Directed By: Taika Waititi
Starring: Te Aho Aho Eketone-Whitu, Ei Kura Albert and Taika Waititi
Out of all the trailers I saw before coming out to the fest, this one stood out the most. The film seemed like it would be a fun coming-of-age tale with quirky characters and some interesting locations. I remember even saying to myself that “this is going to be fun.” How right I was. The film started with the main character, Boy, stepping into frame and reciting his school report on both his dad and his love of Michael Jackson. Just this sequence alone was enough to hook me in.
The rest of the film kept in step with the opening and was a fun ride overall. I really enjoyed the performances and never felt them to be unbelievable. The father, played by director Taika Waititi, was a pure delight. It’s a role that would oftentimes be played very one-dimensional and here Waititi managed it well. Even in the some of the more ridiculous moments there was a tragedy to the character. I liked that.
The Weather Station
Directed By: Johnny O’Reilly
Starring: Pyotr Logachev, Vladimir Gusev and Sergey Garmash
The Weather Station was a solid thriller with an interesting structure and good performances overall. There wasn’t really anything new brought to the table with this film, especially since we’ve seen thrillers like this before. But it was entertaining and I had fun seeing how the story resolved itself. The way the main character grew in the film from being a young brat to a strong protagonist was interesting and quite enjoy that he was rather unlikable at the start. A few things could have been handled better in the structure, but for what it was I had fun.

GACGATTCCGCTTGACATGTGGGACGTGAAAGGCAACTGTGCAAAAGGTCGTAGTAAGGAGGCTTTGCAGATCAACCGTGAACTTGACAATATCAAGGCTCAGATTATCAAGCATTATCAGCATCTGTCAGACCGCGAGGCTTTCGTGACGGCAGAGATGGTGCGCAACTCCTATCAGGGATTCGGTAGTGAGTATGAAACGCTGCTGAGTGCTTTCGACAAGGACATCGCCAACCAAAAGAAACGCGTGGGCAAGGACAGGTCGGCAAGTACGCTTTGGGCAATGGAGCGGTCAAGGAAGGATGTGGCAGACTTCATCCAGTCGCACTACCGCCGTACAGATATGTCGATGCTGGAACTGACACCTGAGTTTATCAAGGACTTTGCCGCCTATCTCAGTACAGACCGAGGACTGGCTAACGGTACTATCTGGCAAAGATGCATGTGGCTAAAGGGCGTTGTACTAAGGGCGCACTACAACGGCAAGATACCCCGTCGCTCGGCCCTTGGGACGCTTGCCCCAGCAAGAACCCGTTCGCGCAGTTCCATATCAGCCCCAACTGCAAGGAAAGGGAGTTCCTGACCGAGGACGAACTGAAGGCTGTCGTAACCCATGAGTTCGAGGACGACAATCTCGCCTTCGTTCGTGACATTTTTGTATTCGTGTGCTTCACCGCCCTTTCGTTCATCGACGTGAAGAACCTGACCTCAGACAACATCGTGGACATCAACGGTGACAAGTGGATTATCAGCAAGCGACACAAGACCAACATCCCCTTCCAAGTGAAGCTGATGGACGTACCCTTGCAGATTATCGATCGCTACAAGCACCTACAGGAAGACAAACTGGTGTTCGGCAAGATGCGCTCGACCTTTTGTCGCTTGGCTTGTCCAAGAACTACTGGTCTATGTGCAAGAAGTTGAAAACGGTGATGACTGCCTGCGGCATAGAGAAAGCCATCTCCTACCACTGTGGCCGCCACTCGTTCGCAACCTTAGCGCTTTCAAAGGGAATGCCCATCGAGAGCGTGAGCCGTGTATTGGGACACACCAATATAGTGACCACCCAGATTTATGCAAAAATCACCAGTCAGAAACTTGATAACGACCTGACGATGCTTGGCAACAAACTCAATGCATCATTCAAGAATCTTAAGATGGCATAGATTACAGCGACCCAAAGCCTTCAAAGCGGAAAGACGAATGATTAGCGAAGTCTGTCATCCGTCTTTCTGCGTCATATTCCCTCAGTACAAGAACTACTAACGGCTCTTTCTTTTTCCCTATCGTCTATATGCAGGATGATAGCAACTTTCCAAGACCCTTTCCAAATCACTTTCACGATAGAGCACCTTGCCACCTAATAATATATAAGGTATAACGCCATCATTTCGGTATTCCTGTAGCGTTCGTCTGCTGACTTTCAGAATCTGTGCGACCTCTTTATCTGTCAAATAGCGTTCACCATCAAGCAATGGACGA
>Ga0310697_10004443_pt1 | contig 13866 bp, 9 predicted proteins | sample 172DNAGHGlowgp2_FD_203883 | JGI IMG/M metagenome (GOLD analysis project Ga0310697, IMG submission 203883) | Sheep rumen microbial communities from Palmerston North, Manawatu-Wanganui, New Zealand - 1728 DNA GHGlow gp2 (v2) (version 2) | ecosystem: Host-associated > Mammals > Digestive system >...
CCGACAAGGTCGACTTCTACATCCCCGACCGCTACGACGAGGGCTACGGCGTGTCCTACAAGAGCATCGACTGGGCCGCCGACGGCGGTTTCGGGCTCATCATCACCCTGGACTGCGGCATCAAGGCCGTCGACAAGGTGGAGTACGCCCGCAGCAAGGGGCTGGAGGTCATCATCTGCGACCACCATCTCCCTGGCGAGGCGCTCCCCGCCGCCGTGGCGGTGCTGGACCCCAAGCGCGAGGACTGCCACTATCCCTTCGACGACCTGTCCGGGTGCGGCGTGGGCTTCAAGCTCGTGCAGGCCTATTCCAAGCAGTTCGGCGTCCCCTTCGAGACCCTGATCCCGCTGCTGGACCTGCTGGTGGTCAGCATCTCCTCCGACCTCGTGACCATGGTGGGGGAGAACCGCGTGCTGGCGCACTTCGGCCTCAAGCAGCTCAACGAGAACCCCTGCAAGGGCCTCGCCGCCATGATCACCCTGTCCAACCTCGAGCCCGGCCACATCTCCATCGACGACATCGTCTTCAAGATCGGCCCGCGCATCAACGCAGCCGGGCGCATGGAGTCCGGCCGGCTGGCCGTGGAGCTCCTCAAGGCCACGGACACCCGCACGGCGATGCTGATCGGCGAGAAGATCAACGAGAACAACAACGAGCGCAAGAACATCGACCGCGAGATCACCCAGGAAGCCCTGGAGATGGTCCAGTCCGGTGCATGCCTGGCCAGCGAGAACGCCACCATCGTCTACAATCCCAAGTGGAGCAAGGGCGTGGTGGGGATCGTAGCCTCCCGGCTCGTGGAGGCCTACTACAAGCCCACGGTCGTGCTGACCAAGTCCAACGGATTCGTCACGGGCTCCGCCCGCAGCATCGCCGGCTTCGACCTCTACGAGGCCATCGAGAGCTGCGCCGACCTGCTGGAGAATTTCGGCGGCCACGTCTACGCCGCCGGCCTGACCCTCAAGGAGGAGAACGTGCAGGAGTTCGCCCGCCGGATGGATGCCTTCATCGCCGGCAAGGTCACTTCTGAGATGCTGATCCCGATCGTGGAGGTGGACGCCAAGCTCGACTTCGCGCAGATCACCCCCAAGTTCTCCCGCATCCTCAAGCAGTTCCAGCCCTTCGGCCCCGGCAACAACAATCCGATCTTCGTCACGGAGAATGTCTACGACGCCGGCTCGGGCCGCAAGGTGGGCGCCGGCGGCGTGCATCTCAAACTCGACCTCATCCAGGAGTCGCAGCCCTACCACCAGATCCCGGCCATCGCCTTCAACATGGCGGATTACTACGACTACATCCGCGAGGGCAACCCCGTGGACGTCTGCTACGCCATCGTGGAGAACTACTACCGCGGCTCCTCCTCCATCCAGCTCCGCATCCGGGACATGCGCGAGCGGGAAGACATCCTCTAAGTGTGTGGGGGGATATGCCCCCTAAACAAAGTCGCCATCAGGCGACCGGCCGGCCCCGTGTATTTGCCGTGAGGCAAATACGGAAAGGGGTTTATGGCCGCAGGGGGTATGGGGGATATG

Directed By: Guillem Morales
Starring: Belén Rueda, Lluís Homar and Pablo Derqui
Guillermo Del Toro came out before the screening to introduce the film. He mentioned that it had influences from Mario Bava (The Girl Who Knew Too Much) and various Dario Argento films (Deep Red, Opera, etc.). Not knowing that beforehand, I suddenly became super-stoked for this film. What followed was a really strong and creepy thriller that kept me on the edge of my seat until the very end. I don’t think I’ve been that stressed while watching a movie in awhile. Every moment the main character found herself alone and in the dark, I was in agony. Just goes to show that you don’t have to see ANYTHING to still feel scared.
Props to the cinematography, which is a homage to the aforementioned Argento films. Pretty much every cinematic trick that I loved from those films is in play here and there’s a particular scene in the end that’s tough to forget. There’s no question. You need to see this film!
(Stay tuned for Day 3, which has me delighted by crepes and short films and worried that I might not get into a movie about Shogun assassins!)